Continuous improvement is a systematic approach to improving products, services, and processes over time. It involves a cycle of planning, implementing, measuring, and adjusting in order to achieve ongoing improvements. This process typically involves identifying areas for improvement, implementing changes or improvements, evaluating the results of these changes, and making any necessary adjustments to further improve performance. Continuous improvement is an ongoing process that seeks to identify and eliminate waste and inefficiencies in order to create value for customers and the organization. The following are illustrative examples of continuous improvement.
An engineering team that continually finds ways to improve a figure of merit such as the energy conversion rate of solar panels.
A retail banking website continually improves its infrastructure and service management processes to decrease its downtime and increase availability.
Improving the intangible elements of a service such as the taste of food on a flight. Typically measured with a process of quantification of customer surveys.
Improving physical environments such as buildings, interior design and landscapes. For example, a large restaurant chain that is continually experimenting with new interior concepts.
Improving processes by eliminating wasted effort or resources. For example, a farmer who bags fruit as opposed to spraying it with chemicals once a month.
Asset improvements such as upgrading a machine that is a bottleneck. For example, a rail line does an analysis and finds that a particular legacy model of signal equipment has caused an usual number of delays due to their high maintenance requirements. The signals are replaced with more reliable models.
Policy & Procedure
Identifying counterproductive or inefficient policies and replacing them. For example, a airline that chooses a passenger to be removed from an overbooked flight using a complex algorithm that can’t be explained to the passenger resulting in dissatisfied customers and potential public relations issues. A more efficient policy might be to incrementally increase compensation offers until a passenger volunteers.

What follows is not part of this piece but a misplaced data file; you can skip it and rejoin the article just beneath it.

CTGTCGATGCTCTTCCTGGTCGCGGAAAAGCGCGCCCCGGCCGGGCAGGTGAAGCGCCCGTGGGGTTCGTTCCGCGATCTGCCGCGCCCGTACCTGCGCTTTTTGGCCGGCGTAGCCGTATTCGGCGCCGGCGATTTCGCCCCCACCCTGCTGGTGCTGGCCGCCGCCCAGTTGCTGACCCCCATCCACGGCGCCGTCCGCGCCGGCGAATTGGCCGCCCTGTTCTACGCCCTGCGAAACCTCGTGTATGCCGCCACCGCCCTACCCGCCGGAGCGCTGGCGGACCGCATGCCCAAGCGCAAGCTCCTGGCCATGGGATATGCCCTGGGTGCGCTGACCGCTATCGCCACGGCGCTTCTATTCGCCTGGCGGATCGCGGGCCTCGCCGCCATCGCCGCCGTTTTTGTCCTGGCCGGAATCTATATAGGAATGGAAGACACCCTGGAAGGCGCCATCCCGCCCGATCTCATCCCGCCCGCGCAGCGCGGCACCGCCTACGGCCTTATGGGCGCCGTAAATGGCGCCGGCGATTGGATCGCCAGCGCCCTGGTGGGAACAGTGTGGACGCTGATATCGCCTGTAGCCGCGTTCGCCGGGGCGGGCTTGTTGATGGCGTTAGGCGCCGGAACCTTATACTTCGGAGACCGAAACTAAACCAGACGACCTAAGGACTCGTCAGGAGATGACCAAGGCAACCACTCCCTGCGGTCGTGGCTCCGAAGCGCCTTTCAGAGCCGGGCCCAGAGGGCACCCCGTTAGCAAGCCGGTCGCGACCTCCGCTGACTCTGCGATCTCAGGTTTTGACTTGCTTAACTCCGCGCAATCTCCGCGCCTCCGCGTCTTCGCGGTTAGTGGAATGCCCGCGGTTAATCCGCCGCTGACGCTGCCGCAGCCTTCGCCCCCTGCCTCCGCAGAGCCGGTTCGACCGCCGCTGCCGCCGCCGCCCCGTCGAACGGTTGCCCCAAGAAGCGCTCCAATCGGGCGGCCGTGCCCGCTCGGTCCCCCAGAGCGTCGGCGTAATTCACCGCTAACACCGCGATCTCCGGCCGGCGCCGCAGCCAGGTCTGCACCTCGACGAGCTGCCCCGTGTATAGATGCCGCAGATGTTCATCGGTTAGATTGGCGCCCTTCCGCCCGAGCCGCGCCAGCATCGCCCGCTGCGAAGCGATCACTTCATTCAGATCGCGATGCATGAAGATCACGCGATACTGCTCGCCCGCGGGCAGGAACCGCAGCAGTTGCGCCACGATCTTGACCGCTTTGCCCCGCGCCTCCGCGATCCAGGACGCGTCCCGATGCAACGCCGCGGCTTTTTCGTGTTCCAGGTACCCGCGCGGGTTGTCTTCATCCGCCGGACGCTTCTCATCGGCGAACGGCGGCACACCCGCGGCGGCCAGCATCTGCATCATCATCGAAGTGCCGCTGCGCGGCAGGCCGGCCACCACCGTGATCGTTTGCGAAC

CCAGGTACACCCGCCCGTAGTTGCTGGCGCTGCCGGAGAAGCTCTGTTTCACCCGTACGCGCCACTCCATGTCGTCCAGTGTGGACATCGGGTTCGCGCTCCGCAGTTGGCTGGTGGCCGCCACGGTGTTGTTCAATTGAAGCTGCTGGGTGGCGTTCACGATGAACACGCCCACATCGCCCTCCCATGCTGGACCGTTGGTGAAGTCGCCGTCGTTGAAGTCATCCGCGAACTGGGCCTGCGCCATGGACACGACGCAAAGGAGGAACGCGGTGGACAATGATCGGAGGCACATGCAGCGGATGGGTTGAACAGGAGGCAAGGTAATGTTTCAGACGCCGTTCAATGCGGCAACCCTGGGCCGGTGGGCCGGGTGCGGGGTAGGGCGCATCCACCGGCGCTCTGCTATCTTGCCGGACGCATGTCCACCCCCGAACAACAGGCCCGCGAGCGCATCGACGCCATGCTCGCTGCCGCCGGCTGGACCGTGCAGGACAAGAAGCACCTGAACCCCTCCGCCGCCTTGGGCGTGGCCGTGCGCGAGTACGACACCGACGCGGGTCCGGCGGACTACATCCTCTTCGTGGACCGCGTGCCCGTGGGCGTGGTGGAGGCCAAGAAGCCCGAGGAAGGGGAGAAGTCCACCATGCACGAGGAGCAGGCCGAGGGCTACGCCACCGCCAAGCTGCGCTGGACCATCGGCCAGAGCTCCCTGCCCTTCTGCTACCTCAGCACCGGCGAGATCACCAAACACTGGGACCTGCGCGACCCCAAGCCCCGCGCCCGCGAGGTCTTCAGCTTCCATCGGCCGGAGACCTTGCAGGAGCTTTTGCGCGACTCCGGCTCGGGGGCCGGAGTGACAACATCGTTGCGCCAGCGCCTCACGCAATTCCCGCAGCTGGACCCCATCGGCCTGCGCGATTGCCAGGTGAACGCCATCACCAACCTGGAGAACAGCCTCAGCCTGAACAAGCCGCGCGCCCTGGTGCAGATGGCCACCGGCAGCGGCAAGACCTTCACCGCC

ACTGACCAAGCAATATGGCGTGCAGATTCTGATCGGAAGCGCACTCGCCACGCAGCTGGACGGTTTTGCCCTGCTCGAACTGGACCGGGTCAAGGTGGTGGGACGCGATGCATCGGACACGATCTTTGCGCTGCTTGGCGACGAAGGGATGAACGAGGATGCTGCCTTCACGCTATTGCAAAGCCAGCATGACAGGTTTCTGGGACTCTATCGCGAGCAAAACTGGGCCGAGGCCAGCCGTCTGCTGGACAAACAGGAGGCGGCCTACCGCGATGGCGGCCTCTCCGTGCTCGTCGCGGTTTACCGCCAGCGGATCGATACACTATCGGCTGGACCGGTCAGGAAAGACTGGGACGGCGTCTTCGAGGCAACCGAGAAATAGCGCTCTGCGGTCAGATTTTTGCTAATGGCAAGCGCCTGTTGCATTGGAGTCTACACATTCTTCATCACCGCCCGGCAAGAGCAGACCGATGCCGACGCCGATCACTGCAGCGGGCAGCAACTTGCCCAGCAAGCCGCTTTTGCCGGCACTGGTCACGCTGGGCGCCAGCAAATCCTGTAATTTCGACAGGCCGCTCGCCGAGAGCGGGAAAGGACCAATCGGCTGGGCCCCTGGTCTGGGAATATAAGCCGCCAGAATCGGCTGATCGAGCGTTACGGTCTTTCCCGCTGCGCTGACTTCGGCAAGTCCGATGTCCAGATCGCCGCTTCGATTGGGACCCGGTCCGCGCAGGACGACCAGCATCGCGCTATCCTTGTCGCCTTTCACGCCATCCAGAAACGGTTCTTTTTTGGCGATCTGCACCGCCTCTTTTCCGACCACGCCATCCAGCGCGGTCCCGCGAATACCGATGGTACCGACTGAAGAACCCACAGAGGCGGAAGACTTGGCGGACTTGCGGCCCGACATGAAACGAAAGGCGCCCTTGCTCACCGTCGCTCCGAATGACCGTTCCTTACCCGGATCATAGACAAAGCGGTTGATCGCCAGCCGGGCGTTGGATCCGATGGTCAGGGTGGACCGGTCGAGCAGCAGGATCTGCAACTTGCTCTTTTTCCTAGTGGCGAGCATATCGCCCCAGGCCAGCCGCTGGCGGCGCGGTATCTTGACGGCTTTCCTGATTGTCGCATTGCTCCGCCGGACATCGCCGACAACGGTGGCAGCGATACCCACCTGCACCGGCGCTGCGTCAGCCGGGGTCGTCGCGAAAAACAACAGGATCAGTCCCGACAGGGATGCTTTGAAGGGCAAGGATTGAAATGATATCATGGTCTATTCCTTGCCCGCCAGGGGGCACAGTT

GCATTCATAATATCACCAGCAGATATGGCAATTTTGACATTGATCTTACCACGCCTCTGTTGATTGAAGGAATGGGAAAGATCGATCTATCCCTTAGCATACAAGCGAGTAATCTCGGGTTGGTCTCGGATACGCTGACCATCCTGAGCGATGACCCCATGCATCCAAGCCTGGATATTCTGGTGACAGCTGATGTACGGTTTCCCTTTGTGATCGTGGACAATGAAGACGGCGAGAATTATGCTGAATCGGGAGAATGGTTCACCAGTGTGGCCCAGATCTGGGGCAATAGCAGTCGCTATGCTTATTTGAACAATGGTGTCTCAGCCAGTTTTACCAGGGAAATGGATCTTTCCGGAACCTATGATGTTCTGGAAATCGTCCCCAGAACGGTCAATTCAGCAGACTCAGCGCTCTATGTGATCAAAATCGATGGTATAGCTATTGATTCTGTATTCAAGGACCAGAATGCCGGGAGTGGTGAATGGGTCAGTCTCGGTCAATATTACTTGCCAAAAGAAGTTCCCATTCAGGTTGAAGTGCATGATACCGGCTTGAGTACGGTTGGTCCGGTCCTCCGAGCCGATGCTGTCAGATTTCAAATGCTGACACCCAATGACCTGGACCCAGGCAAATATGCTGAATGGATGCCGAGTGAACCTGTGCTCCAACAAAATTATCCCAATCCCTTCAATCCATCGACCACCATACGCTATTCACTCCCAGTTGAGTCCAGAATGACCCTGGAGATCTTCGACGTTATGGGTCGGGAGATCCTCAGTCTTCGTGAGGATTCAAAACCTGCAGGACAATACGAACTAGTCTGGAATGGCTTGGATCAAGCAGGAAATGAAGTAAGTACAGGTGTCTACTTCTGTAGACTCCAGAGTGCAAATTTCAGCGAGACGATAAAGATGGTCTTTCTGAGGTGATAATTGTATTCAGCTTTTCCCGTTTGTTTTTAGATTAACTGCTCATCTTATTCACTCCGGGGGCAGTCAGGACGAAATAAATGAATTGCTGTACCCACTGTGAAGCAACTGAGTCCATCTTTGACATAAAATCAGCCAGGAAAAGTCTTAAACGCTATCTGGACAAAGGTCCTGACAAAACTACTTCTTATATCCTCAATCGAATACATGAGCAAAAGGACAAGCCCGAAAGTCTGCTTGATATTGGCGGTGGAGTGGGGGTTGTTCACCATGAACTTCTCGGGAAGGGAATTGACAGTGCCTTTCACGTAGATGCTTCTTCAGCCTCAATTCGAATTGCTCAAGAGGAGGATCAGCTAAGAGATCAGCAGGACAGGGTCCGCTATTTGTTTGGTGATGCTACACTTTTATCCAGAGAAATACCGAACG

Improving communication and information. For example, if a customer service team gets the same question 200 times a day, they might contact a marketing team about updating product packaging to make things more clear.
Improving software and related machines such as robots. For example, a robot that sorts recycling has its error rate improved on a regular basis with tweaks to its machine learning algorithm.
Seeking ways to further reduce managed risks. For example, a farmer reduces risks related to the price fluctuations of commodities with incremental strategies to diversity and differentiate their crop.
Improving quality such as a manufacturer that investigates quality control defects to determine root cause and identify improvements to designs, parts, processes, materials, methods and controls.
Efforts to improve organizational culture on an ongoing basis using techniques such as sharing corporate stories to build a sense of team identity.